Your leaking thatched hut during the restoration of a pre-Enlightenment state.


Hello, my name is Judas Gutenberg and this is my blaag (pronounced as you would the vomit noise "hyroop-bleuach").


decay & ruin
Biosphere II
dead malls
Irving housing

got that wrong

appropriate tech
Arduino μcontrollers
Backwoods Home
Fractal antenna

fun social media stuff

(nobody does!)

Like my brownhouse:
   muffler spring hole
Monday, August 31 2009

setting: rural Hurley Township, Ulster County, New York

My most urgent goal today weas to fix whatever was wrong with the Honda Civic, whose exhaust system had been making terrible sounds for most of the drive back from Philadelphia. I jacked up the car and had Gretchen rev the engine so I could pinpoint the source of the sound. Eventually I put my hand in the narrow space above the muffler and felt pressurized gas escaping. The muffler had a hole in it. Mind you, that muffler is not even three years old; I'd replaced it in September of 2006. But I'd bought it online and it had obviously been a cheap aftermarket unit. Still, I wasn't ready to give up on it quite yet.
Taking the muffler off was easy; three years ago I'd used stainless steel bolts to assemble the exhaust system, a small luxury I heartily recommend to anyone replacing theirs. Once I had the muffler in my hands, I could see what the problem was. I'd welded a stout spring to the frame of the car to keep the muffler from banging against it, and over time this spring hand worked its way through the muffler like a punch. It had left a clean, circular hole about five eighths of an inch across. The exhaust escaping through this hole had helped to corrode the outside of the muffler in a hand-sized patch. If I wanted to fix this muffler, I'd have to weld on a piece of steel about the size of an eight and a half by eleven inch sheet of paper.
I have a bunch of that Cor-Ten weathering steel (scraps given to me by our friend Chris, the photogenic vegan Buddhist who'd been using it as a siding material for his new house on Zena Road), so I selected a suitable piece that just happened to be about the correct size, and then I bent it into a curve along one dimension so it would match the ovoid-cylindrical surface of the muffler. I started out bending it in the vice using a hammer, but it proved much easier to do it in a sequence of small bends using my eighteen inch bending brake. This particular sheet stock is so thick that bending and cutting it isn't easy, but it should make for a tough patch for a muffler hole.
I wasn't confident in my ability to actually weld this patch onto the muffler, so before placing the patch, I covered the hole with furnace cement sandwiched between two pieces of fiberglass mesh. Then I strapped the patch in place using wires and began to weld, doing so along existing seams in the muffler whenever possible. The seamless parts of the muffler were so thin that it was easily perforated by the process of welding, even when using the low power setting. Still, I surprised myself just by the fact that I didn't completely destroy the muffler. I even managed to make a seemingly gap-proof weld all the way along one side of the patch. Then I spot welded here and there along the other edges, which were out in the fragile seamless part of the muffler.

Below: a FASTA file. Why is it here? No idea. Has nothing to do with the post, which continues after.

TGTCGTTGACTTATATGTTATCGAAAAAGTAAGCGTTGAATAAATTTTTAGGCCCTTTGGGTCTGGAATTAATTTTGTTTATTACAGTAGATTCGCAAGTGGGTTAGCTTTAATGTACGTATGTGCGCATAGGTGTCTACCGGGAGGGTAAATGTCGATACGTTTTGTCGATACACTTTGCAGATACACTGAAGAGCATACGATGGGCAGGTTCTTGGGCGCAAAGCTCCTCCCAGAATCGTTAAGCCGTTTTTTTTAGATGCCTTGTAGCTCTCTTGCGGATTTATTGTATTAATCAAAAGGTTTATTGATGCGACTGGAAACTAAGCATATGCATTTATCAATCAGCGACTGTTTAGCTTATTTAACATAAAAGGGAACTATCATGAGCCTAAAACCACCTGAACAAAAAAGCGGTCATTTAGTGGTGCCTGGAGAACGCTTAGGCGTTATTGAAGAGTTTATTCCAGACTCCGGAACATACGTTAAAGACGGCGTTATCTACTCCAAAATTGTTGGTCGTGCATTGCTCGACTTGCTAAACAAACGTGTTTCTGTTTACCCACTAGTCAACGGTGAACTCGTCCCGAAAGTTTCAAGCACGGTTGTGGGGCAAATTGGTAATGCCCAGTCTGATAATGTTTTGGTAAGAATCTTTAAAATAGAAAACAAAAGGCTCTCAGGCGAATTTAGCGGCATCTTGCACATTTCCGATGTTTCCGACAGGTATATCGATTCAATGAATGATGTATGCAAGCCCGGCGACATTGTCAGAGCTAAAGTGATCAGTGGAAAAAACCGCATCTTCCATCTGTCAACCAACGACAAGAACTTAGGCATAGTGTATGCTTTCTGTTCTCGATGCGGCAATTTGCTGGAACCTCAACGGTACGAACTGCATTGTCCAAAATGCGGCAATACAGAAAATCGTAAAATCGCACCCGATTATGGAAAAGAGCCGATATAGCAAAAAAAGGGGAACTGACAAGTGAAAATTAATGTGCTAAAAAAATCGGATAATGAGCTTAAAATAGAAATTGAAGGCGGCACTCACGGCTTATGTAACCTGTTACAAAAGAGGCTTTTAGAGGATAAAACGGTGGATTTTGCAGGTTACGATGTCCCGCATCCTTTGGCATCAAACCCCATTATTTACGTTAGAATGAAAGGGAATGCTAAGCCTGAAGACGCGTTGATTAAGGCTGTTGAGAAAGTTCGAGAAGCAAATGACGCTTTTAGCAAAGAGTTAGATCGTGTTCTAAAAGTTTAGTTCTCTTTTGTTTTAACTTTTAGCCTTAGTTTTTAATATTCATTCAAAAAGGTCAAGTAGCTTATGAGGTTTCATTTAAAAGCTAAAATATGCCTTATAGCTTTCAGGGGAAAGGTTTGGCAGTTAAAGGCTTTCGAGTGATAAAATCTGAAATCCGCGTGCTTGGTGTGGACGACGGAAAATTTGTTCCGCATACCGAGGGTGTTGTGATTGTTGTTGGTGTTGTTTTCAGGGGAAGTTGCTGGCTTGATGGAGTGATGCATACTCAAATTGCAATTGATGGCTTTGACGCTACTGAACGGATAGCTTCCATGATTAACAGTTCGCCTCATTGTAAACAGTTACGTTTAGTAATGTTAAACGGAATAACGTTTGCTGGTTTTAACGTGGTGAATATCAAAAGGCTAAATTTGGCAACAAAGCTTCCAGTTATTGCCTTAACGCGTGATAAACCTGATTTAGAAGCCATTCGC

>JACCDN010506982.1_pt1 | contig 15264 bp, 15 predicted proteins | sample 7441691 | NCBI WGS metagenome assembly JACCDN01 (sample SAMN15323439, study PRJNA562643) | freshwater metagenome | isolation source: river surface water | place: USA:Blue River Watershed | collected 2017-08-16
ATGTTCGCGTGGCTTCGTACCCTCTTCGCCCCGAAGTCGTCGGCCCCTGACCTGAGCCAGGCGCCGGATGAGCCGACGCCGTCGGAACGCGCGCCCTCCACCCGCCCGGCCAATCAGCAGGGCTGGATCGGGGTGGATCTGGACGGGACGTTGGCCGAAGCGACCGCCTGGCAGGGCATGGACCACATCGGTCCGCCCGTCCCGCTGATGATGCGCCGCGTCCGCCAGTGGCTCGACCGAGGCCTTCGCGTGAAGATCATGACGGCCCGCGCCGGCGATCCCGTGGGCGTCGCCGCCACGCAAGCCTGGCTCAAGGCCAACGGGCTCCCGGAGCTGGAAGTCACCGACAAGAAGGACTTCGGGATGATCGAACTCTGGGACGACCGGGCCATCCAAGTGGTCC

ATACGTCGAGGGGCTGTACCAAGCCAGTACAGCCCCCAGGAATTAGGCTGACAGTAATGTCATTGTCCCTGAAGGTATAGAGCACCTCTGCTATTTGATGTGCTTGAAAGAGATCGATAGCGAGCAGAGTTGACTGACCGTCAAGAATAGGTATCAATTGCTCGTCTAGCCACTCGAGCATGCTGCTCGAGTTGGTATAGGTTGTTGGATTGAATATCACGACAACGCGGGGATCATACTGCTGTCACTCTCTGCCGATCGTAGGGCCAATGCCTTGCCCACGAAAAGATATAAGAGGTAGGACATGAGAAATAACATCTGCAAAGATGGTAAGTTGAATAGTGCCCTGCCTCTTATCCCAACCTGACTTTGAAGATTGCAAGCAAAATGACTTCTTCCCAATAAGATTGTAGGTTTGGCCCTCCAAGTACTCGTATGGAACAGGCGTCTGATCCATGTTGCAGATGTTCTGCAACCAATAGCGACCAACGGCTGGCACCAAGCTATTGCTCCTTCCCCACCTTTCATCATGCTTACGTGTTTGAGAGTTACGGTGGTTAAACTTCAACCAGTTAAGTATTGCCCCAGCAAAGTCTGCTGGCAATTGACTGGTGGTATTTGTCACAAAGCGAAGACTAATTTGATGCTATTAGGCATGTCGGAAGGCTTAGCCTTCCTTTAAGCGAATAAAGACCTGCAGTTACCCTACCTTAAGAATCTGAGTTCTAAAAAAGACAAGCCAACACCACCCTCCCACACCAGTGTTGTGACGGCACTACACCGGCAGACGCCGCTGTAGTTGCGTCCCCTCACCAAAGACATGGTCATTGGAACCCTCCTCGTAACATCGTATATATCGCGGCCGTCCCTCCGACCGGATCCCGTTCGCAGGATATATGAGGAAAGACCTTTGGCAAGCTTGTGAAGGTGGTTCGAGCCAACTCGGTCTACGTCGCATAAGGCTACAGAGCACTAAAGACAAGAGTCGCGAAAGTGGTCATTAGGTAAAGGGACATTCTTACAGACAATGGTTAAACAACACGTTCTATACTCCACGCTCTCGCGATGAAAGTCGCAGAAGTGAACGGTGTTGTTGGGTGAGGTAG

I put the muffler back on the car, started it up, and it sounded perfect, like it hadn't in weeks. Mission accomplished! (With exhaust systems, every victory is temporary at best.)

Another problem I began tackling in earnest today was the problem of household internet speed, which had become increasingly slow in recent weeks. I'd tried swapping out switches and even the DSL router, all to no avail. More recently I'd noticed that the internet seemed to work at an appropriate speed whenever Gretchen's computer (Badger) was off. Possibly its on-board ethernet had gone wonky, so the other day I'd installed an ethernet card, but seen no improvement. Another possibility was that some malware had gotten onto the computer and was doing the internet-clogging bidding of nefarious hackers in a basement on the other side of the globe. It had indeed been infected a couple times by the sort of assware that claims to be a virus scanner and then tries to convince you to buy their "solution." So I decided to build Gretchen something close to an exact replica of Badger and, when I was done, swap it for her computer.
So today I began putting together a nice new computer, one with a DVD burner and a reasonably-fast Pentium IV processor (that might sound retro to those buying new equipment, but it's more than enough for Gretchen's needs). Somehow I got sucked down a rabbit hole with a series of motherboards that didn't work, one of which appeared to have destroyed one of my Socket 478 Celeron processors.

In the evening Gretchen wanted me to cook dinner, so I made pasta with sauce from our own home grown tomatoes. Unfortunately, though, I made a miscalculation when adding pepper flakes to the sauce. Pepper flakes normally seem weak to me, but that's because when I eat them I'm only exposed to their outer surfaces. Today, though, the sauce I made was something of a reduction, and those flakes stewed in the bubbling sauce for awhile. By the time I served it to Gretchen, it was a little too hot even for me. She made do, though, tempering it with vegan sour cream and drinking lots of water.

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